Character Actors Add Much Needed Character To Soaps

By Marlena De Lacroix a.k.a. Connie Passalacqua Hayman

Bergen Williams as truth-telling Alice Gunderson on General Hospital

Soap stories, most of which are about romance and love triangles, do tend to get repetitive.  Adding variety and spice to this formula are character roles, which do a lot to make soaps more interesting.  These characters often provide comic relief and serve as “talk tos” for the main characters.

Colorful and amusing character parts have enriched soaps since the beginning.

On Another World in the 70s, Anne Meacham as Iris’s assistant Louise Goddard always drew laughs when she talked to plants about  the show’s tangled plots, “confiding” in the greenery in a deep, soothing voice. In the 80s, Brent Collins on AW  was memorable as Felicia Gallant’s wise-cracking sidekick.  (A versatile actor, he also played the evil, unfunny Mr. Big on As the World Turns.)  At the same time on Days of Our Lives,  Arleen Sorkin and  John DeLancie served as comic foils to leads Marlena and Roman – Arleen as the ditzy blond  Calliope and John as the stuffed shirt Eugene.  Meanwhile, on All My Children, the country-fried Opal (Dorothy Lyman, Jill  Larson) was the talk-to for Erica, and was so popular she became a main character.

Now more than ever, today’s meager menu of four soaps needs to be made tastier by the addition of the adroit services of stellar character actors:

All the goings-on at The Bold and the Beautiful’s Forrester Creations are comically commented on by Pam (Ally Mills) and her boyfriend Charlie (Dick Christie), turning the office staff into an irreverent Greek chorus. Often they “get” what’s happening before the main characters do. Pam, you may recall, was first to catch on to how crazy Quinn is.

A fine example of comic acting was on display just this month as Ilene Kristen guested on General Hospital as her old  Ryan’s Hope character Delia Reid Ryan, her patented kookiness undiminished by the passing years,  Delia, in a real stroke of writing brilliance, was revealed to be the mother of  Ava (Maura West).  Like mother like daughter — both are conniving  and mocking. This time Delia came to stay with pregnant Ava and her baby daddy Sonny and wound up busting into Sonny’s safe before she was escorted out of town by Sean.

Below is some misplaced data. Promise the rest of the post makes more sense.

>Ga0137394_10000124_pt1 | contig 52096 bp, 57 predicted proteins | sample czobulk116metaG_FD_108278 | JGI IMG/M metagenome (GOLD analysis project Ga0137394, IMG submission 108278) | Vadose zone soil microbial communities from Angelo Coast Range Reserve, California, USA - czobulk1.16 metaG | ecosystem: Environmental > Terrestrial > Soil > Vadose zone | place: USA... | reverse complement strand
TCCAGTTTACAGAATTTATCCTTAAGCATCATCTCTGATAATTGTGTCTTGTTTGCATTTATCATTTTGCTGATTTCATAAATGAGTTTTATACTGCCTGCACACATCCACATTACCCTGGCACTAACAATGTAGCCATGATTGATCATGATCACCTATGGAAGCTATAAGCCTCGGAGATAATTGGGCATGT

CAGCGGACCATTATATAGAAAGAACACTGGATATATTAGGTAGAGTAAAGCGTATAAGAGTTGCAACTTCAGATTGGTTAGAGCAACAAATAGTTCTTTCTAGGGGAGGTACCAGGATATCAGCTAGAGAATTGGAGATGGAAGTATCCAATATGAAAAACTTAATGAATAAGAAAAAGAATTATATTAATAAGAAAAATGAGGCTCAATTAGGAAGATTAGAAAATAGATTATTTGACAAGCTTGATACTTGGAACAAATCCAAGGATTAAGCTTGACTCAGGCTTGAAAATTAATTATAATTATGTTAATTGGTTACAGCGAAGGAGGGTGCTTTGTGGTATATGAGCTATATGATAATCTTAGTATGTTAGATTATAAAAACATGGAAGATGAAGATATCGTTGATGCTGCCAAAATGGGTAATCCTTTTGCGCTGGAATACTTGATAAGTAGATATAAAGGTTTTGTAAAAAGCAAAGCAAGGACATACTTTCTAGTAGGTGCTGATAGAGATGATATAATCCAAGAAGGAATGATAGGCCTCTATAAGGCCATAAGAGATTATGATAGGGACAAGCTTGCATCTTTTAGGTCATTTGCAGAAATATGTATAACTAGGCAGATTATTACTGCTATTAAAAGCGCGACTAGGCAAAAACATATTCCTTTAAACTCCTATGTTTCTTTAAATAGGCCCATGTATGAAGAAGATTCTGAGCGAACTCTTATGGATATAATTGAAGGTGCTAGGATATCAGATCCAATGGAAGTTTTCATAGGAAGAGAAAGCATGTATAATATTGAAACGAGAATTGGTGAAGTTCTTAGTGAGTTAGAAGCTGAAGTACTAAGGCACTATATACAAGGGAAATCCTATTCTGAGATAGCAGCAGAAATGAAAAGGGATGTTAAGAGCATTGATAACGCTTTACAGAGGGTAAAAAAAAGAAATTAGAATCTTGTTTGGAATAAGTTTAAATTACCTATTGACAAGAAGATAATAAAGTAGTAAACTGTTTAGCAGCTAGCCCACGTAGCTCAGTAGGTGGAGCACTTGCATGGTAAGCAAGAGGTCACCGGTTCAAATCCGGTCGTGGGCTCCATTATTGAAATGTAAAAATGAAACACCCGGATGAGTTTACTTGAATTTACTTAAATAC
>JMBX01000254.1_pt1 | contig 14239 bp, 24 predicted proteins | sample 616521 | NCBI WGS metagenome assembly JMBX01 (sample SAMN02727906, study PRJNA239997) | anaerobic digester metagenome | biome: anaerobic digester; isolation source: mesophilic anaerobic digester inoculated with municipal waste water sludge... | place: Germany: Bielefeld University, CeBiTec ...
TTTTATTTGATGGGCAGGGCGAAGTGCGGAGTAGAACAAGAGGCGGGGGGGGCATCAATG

Another comic character that is much beloved by the GH audience is Alice Gunderson (Bergen Williams), the truth-telling wrestler and former Quartermaine maid who is now a real thorn in the side of Tracy.  Alice is on to the fact that Tracy is trying to secretly take over ELQ, the family business.  Recently Alice proved she really does have a heart by having a heart attack, and now needs a heart transplant to save her life.

Speaking of thorns, a shining example of tour de force character acting is now being offered by Ray Wise, whose seductive con man Ian Ward is now a thorn in the sides of many Genoa City residents on The Young and the Restless.   Right now, he’s suing Nikki for emotional disturbance (!) because she lied and told him he was Dylan’s biological father. In this storyline, Wise has been particularly well paired with Melody Thomas Scott (Nikki) and Eric Braeden, who plays Nikki’s exasperated and combative  husband Victor.